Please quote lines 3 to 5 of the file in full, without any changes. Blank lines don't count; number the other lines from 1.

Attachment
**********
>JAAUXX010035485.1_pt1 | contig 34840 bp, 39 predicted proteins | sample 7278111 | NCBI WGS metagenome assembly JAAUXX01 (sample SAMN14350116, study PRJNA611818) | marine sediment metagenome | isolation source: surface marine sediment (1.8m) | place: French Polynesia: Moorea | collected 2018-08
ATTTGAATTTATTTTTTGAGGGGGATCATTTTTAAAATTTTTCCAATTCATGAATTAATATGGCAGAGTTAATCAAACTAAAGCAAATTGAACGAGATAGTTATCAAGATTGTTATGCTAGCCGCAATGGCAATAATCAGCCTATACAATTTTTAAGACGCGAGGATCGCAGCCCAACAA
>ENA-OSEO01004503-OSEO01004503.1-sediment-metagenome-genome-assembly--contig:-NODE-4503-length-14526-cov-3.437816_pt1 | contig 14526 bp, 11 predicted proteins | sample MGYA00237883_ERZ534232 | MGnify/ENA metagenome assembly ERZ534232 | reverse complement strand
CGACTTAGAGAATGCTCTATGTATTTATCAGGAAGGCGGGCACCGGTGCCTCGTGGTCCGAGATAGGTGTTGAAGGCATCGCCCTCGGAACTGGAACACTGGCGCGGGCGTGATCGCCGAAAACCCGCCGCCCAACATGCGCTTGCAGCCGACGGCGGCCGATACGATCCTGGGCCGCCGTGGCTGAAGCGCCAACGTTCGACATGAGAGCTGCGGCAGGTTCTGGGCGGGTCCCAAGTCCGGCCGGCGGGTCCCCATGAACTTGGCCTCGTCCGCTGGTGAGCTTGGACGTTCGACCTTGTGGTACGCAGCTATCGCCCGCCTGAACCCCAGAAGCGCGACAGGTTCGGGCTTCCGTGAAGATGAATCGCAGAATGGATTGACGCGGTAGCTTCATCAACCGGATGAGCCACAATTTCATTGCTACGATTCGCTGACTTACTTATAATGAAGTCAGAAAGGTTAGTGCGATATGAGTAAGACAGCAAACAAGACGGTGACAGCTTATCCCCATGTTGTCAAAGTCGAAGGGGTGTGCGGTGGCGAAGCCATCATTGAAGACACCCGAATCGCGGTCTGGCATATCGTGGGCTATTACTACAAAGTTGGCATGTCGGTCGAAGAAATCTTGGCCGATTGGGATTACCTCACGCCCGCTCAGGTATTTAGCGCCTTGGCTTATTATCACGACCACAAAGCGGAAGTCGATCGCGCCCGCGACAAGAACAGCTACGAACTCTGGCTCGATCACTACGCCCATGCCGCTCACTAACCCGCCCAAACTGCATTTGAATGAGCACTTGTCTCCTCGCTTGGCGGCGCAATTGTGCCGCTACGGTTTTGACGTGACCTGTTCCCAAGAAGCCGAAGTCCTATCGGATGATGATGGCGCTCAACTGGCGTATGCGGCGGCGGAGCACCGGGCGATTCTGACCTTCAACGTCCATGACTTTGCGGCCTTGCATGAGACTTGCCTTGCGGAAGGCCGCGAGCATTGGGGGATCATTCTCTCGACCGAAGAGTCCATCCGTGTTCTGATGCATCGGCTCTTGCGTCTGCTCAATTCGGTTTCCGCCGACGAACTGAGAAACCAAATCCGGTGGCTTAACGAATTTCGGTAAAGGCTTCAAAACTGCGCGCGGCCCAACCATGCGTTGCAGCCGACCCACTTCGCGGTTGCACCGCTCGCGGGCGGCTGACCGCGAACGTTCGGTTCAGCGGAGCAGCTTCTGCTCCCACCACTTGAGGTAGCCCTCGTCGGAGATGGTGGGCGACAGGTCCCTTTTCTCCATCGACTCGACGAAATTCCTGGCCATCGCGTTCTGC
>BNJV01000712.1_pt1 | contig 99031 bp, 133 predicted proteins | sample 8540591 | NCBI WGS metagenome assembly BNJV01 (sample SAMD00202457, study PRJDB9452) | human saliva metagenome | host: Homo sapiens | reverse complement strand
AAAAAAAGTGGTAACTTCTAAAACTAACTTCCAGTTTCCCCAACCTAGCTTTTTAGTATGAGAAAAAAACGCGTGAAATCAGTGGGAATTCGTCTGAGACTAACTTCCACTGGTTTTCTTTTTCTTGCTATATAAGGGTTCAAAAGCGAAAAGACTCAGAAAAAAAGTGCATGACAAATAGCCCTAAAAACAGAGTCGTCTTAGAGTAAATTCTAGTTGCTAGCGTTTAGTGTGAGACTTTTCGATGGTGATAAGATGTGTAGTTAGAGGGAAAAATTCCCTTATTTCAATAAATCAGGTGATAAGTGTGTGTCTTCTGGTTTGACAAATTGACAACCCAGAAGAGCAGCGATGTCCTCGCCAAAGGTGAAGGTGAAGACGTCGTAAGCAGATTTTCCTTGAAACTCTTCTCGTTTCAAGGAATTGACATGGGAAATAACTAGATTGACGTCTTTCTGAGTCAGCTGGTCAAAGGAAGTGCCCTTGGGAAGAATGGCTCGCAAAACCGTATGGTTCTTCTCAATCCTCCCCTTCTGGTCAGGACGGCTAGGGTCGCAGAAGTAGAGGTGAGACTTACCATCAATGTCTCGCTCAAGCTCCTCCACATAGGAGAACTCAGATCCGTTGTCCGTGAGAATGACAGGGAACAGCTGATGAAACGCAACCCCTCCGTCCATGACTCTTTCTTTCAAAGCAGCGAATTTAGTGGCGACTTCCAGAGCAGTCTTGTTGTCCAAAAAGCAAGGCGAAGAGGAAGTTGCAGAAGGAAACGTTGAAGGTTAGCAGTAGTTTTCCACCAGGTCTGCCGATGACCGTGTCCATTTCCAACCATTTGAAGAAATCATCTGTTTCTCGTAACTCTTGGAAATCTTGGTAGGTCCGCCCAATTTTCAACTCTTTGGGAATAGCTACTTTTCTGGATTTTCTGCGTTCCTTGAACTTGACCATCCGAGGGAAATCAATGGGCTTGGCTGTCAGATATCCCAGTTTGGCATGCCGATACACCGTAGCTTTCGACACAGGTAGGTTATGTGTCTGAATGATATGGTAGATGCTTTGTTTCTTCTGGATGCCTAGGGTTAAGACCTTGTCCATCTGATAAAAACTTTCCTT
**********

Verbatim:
>ENA-OSEO01004503-OSEO01004503.1-sediment-metagenome-genome-assembly--contig:-NODE-4503-length-14526-cov-3.437816_pt1 | contig 14526 bp, 11 predicted proteins | sample MGYA00237883_ERZ534232 | MGnify/ENA metagenome assembly ERZ534232 | reverse complement strand
CGACTTAGAGAATGCTCTATGTATTTATCAGGAAGGCGGGCACCGGTGCCTCGTGGTCCGAGATAGGTGTTGAAGGCATCGCCCTCGGAACTGGAACACTGGCGCGGGCGTGATCGCCGAAAACCCGCCGCCCAACATGCGCTTGCAGCCGACGGCGGCCGATACGATCCTGGGCCGCCGTGGCTGAAGCGCCAACGTTCGACATGAGAGCTGCGGCAGGTTCTGGGCGGGTCCCAAGTCCGGCCGGCGGGTCCCCATGAACTTGGCCTCGTCCGCTGGTGAGCTTGGACGTTCGACCTTGTGGTACGCAGCTATCGCCCGCCTGAACCCCAGAAGCGCGACAGGTTCGGGCTTCCGTGAAGATGAATCGCAGAATGGATTGACGCGGTAGCTTCATCAACCGGATGAGCCACAATTTCATTGCTACGATTCGCTGACTTACTTATAATGAAGTCAGAAAGGTTAGTGCGATATGAGTAAGACAGCAAACAAGACGGTGACAGCTTATCCCCATGTTGTCAAAGTCGAAGGGGTGTGCGGTGGCGAAGCCATCATTGAAGACACCCGAATCGCGGTCTGGCATATCGTGGGCTATTACTACAAAGTTGGCATGTCGGTCGAAGAAATCTTGGCCGATTGGGATTACCTCACGCCCGCTCAGGTATTTAGCGCCTTGGCTTATTATCACGACCACAAAGCGGAAGTCGATCGCGCCCGCGACAAGAACAGCTACGAACTCTGGCTCGATCACTACGCCCATGCCGCTCACTAACCCGCCCAAACTGCATTTGAATGAGCACTTGTCTCCTCGCTTGGCGGCGCAATTGTGCCGCTACGGTTTTGACGTGACCTGTTCCCAAGAAGCCGAAGTCCTATCGGATGATGATGGCGCTCAACTGGCGTATGCGGCGGCGGAGCACCGGGCGATTCTGACCTTCAACGTCCATGACTTTGCGGCCTTGCATGAGACTTGCCTTGCGGAAGGCCGCGAGCATTGGGGGATCATTCTCTCGACCGAAGAGTCCATCCGTGTTCTGATGCATCGGCTCTTGCGTCTGCTCAATTCGGTTTCCGCCGACGAACTGAGAAACCAAATCCGGTGGCTTAACGAATTTCGGTAAAGGCTTCAAAACTGCGCGCGGCCCAACCATGCGTTGCAGCCGACCCACTTCGCGGTTGCACCGCTCGCGGGCGGCTGACCGCGAACGTTCGGTTCAGCGGAGCAGCTTCTGCTCCCACCACTTGAGGTAGCCCTCGTCGGAGATGGTGGGCGACAGGTCCCTTTTCTCCATCGACTCGACGAAATTCCTGGCCATCGCGTTCTGC
>BNJV01000712.1_pt1 | contig 99031 bp, 133 predicted proteins | sample 8540591 | NCBI WGS metagenome assembly BNJV01 (sample SAMD00202457, study PRJDB9452) | human saliva metagenome | host: Homo sapiens | reverse complement strand